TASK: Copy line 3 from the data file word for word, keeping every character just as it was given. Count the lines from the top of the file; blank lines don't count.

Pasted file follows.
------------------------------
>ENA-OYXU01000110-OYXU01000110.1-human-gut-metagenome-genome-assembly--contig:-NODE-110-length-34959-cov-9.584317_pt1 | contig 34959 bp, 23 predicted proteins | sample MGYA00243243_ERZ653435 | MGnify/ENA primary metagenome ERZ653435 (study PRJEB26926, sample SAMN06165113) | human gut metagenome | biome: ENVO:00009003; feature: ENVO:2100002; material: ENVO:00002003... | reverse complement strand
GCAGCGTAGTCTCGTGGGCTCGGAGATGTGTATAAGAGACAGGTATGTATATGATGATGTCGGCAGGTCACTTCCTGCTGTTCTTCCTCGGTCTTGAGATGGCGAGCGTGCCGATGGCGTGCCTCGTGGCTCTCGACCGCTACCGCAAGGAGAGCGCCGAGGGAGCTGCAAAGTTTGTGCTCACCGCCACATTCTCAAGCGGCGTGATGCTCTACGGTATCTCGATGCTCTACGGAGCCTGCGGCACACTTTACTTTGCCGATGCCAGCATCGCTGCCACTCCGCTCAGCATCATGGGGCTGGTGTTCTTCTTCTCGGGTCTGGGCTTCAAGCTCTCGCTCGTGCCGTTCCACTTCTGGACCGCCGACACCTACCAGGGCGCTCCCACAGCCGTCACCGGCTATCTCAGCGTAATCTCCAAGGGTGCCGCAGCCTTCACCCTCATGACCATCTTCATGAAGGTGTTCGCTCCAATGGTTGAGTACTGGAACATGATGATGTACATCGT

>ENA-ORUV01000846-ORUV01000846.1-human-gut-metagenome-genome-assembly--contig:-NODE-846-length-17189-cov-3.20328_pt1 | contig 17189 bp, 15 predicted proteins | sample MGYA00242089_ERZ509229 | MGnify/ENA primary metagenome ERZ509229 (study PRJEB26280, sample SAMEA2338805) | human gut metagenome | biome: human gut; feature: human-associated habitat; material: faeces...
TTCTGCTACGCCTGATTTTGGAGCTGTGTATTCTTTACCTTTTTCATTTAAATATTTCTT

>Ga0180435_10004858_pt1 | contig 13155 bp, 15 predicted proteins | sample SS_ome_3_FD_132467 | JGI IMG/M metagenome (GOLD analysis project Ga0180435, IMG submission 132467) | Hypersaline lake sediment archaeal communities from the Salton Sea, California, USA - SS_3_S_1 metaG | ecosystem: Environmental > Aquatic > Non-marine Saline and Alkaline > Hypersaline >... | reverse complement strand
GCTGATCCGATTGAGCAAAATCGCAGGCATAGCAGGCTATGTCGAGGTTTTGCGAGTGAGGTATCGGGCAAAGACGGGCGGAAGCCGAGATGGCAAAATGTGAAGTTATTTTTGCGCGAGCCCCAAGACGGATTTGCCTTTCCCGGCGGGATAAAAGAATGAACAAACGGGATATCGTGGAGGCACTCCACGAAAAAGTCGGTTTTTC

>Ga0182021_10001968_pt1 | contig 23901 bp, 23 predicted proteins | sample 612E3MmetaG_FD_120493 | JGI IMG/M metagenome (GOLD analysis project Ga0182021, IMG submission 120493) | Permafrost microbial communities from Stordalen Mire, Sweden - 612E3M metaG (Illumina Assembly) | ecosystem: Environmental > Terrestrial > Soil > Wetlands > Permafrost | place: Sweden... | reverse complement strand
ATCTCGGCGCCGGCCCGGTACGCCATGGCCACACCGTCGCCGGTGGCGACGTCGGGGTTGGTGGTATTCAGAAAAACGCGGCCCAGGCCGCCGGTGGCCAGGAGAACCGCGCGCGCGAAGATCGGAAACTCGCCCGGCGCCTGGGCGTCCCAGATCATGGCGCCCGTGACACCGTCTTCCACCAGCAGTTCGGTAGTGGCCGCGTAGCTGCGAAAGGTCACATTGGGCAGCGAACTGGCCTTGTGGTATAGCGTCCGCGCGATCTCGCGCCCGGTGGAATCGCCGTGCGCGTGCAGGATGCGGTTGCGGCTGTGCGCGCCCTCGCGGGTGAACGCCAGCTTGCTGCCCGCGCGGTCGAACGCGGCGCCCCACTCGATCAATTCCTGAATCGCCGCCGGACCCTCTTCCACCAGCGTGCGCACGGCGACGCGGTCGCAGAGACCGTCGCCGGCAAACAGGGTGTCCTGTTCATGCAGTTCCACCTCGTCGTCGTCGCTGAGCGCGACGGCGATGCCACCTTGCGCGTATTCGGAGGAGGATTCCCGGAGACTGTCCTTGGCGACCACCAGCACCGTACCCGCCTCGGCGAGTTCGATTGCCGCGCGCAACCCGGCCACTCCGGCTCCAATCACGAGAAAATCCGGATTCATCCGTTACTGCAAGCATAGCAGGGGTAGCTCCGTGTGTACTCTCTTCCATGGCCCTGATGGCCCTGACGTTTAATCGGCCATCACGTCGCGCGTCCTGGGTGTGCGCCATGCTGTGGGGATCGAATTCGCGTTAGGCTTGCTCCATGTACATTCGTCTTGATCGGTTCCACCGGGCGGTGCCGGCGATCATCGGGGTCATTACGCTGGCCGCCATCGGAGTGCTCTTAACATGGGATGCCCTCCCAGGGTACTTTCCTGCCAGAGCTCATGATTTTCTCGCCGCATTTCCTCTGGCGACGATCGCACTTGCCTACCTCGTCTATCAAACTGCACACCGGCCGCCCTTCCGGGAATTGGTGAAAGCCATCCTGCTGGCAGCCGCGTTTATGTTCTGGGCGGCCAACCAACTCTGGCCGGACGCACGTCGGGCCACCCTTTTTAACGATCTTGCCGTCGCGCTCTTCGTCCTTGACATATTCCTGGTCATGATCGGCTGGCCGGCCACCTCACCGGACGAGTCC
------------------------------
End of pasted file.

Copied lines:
>ENA-ORUV01000846-ORUV01000846.1-human-gut-metagenome-genome-assembly--contig:-NODE-846-length-17189-cov-3.20328_pt1 | contig 17189 bp, 15 predicted proteins | sample MGYA00242089_ERZ509229 | MGnify/ENA primary metagenome ERZ509229 (study PRJEB26280, sample SAMEA2338805) | human gut metagenome | biome: human gut; feature: human-associated habitat; material: faeces...